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Hoffmann, R. A wiki for the life sciences where authorship matters. Nature Genetics (2008)

Vascularization in the murine allantois occurs by vasculogenesis without accompanying erythropoiesis.

The aim of this study was to determine whether the blood vessels of the murine allantois are formed by vasculogenesis or angiogenesis. Morphological analysis revealed that differentiation of allantoic mesoderm into an outer layer of mesothelium and an inner vascular network begins in the distal region of the allantois, which is most remote from other tissues, as early as the late neural plate stage (approximately 7.75 days postcoitum). Nascent blood vessels were not found in the base of the allantois until 4-somite pairs had formed in the fetus (approximately 8.25 days postcoitum), and vascular continuity with the yolk sac and fetus was not present until the 6-somite-pair stage (approximately 8.5 days postcoitum). Immunohistochemical analysis demonstrated that flk-1, a molecular marker of early endothelial cells, is expressed in significantly more distal than basal core cells in the early allantois and never in mesothelium. Furthermore, synchronous grafting of donor yolk sac containing blood islands into blood islands of headfold-stage host conceptuses provided no evidence that the yolk sac contributes endothelial cells to the allantois. Finally, when removed from conceptuses and cultured in isolation, neural plate and headfold-stage allantoises formed a conspicuous vascular network that was positive for Flk-1. Hence, the vasculature of the allantois is formed intrinsically by vasculogenesis rather than extrinsically via angiogenesis from the adjacent yolk sac or fetus. Whether allantoic vasculogenesis is associated with erythropoiesis was also investigated. Benzidine-staining in situ revealed that primitive erythroid cells were not identified in the allantois until 6-somite pairs when continuity between its vasculature and that of the yolk sac was first evident. Nevertheless, a small number of allantoises removed from conceptuses at a considerably earlier stage were found to contain erythroid precursor cells following culture in isolation. To determine whether such erythroid cells could be of allantoic origin, host allantoises were made chimeric with lacZ-expressing donor allantoises that were additionally labeled with [3H]methyl thymidine. Following culture and autoradiography, many lacZ-expressing benzidine-stained cells were observed in donor allantoises, but none contained silver grains above background. Moreover, no cells of donor allantoic origin were found in the fetus or yolk sac. Hence, vasculogenesis seems to be independent of erythropoiesis in the allantois and to involve a distal-to-proximal gradient in differentiation of allantoic mesoderm into the endothelial cell lineage. Furthermore, this gradient is established earlier than reported previously, being present at the neural plate stage.[1]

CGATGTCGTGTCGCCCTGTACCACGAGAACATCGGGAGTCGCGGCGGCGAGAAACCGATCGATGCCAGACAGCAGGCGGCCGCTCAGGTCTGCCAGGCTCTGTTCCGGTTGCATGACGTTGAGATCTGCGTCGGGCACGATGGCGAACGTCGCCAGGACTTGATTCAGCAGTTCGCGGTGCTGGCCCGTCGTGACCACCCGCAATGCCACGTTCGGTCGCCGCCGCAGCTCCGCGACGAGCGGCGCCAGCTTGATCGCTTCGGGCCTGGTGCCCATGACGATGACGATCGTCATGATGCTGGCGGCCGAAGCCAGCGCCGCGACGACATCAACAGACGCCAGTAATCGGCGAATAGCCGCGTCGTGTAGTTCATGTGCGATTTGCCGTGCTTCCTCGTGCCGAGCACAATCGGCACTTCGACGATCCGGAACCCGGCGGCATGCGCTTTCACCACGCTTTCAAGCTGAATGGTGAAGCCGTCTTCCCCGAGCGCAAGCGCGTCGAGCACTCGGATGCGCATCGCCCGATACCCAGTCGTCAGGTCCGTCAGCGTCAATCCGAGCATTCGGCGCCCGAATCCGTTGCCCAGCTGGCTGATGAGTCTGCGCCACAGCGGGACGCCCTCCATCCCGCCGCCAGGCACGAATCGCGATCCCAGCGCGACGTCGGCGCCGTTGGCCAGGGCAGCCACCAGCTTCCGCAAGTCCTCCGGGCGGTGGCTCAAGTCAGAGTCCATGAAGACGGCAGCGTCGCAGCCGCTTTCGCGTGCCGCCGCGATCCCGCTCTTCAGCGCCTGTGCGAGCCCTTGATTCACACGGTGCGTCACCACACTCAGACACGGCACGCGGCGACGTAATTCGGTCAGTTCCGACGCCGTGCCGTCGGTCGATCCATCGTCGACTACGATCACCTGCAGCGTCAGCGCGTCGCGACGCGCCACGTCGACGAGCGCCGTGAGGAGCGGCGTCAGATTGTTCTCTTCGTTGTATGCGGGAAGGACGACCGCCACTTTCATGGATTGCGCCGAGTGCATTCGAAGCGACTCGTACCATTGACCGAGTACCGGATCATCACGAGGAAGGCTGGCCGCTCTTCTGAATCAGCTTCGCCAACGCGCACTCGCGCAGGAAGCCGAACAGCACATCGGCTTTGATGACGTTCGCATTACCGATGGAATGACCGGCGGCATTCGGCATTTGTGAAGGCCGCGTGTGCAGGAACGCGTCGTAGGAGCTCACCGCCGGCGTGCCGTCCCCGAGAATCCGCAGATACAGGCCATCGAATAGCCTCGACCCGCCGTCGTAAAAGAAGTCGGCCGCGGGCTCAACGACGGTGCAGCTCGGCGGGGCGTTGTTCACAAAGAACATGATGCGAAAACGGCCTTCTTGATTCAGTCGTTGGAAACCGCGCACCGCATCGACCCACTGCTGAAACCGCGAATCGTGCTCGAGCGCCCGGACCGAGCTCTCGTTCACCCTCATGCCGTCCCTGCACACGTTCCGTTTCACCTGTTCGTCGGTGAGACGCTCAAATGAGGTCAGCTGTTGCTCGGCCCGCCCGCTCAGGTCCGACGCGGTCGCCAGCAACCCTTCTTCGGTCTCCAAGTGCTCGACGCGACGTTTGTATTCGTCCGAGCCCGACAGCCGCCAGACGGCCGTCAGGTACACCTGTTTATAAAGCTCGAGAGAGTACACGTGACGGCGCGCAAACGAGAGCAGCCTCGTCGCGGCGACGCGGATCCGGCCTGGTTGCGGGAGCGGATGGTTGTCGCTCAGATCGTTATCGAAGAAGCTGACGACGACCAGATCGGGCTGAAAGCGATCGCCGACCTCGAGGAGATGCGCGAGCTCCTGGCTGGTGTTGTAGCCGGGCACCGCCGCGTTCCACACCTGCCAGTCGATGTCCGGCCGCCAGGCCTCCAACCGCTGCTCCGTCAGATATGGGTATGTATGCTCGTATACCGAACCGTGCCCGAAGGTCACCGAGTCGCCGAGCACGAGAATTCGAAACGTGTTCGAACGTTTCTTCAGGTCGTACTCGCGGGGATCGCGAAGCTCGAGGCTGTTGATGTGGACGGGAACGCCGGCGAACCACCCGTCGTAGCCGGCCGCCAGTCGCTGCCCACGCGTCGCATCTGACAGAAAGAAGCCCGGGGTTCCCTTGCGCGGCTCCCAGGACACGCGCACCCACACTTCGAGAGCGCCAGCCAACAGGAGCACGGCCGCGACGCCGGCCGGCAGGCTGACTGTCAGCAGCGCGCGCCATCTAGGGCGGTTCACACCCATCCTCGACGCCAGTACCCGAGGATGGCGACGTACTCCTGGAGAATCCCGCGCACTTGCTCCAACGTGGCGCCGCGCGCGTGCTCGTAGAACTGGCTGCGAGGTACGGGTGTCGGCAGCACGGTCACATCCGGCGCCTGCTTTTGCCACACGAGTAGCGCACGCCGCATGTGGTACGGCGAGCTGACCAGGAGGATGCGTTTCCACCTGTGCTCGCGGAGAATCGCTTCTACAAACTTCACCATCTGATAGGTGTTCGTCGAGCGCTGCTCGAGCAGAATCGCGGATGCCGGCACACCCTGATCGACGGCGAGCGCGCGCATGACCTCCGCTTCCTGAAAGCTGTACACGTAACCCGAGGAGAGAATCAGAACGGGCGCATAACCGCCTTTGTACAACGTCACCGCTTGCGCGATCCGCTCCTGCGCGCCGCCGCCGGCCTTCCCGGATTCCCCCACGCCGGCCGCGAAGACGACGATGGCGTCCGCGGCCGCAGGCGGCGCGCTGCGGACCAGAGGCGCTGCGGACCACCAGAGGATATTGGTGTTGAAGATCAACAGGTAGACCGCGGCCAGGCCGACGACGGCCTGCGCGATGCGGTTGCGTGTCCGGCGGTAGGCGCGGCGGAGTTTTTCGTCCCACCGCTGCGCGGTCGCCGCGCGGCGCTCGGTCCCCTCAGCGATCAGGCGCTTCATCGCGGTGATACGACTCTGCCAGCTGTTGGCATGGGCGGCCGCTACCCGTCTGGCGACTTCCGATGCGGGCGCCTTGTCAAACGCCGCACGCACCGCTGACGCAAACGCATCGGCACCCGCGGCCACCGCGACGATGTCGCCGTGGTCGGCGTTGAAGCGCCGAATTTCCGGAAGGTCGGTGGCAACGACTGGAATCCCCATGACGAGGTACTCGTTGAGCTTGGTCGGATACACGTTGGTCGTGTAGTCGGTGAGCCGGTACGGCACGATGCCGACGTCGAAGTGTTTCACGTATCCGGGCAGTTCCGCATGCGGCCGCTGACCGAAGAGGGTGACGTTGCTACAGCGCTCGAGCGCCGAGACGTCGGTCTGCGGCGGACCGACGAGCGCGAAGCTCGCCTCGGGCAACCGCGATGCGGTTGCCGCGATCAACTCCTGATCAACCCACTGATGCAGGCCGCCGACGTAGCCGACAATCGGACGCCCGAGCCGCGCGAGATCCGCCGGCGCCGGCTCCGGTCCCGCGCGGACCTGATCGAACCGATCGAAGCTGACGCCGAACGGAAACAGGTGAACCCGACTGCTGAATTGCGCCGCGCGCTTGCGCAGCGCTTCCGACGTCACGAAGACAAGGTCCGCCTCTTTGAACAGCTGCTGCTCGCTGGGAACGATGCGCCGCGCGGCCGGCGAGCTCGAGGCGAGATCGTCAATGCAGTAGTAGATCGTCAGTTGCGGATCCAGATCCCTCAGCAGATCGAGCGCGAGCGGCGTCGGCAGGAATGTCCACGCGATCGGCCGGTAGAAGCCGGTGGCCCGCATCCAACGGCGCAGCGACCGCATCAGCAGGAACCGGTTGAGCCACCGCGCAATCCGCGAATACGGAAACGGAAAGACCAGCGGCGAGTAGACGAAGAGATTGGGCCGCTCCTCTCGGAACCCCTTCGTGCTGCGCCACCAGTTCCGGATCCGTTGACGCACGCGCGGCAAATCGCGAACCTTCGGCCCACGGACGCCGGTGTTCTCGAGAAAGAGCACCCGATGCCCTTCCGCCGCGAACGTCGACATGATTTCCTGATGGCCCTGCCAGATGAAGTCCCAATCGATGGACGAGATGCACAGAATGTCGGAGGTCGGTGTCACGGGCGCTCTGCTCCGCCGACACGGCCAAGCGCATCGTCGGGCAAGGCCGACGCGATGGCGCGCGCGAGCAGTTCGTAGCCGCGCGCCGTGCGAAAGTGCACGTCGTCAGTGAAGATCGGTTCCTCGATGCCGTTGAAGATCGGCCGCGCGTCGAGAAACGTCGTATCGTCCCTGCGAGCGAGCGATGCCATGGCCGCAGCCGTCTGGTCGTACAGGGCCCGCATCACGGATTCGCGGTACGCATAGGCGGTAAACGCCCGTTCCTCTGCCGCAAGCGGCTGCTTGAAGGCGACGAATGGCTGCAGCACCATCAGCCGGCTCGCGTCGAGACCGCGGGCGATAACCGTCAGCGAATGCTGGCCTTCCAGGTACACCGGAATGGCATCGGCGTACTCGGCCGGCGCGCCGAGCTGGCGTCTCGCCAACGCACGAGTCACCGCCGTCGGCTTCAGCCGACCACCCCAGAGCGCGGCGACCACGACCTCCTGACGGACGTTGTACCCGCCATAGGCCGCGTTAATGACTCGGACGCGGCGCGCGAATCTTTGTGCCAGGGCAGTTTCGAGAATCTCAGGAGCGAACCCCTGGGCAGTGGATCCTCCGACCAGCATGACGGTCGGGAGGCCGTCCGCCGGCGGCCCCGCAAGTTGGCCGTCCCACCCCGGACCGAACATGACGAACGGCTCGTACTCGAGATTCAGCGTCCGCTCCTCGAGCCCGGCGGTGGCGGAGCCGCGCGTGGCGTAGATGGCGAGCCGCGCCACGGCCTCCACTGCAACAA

1. Vascularization in the murine allantois occurs by vasculogenesis without accompanying erythropoiesis. Downs, K.M., Gifford, S., Blahnik, M., Gardner, R.L. Development (1998) [Pubmed]
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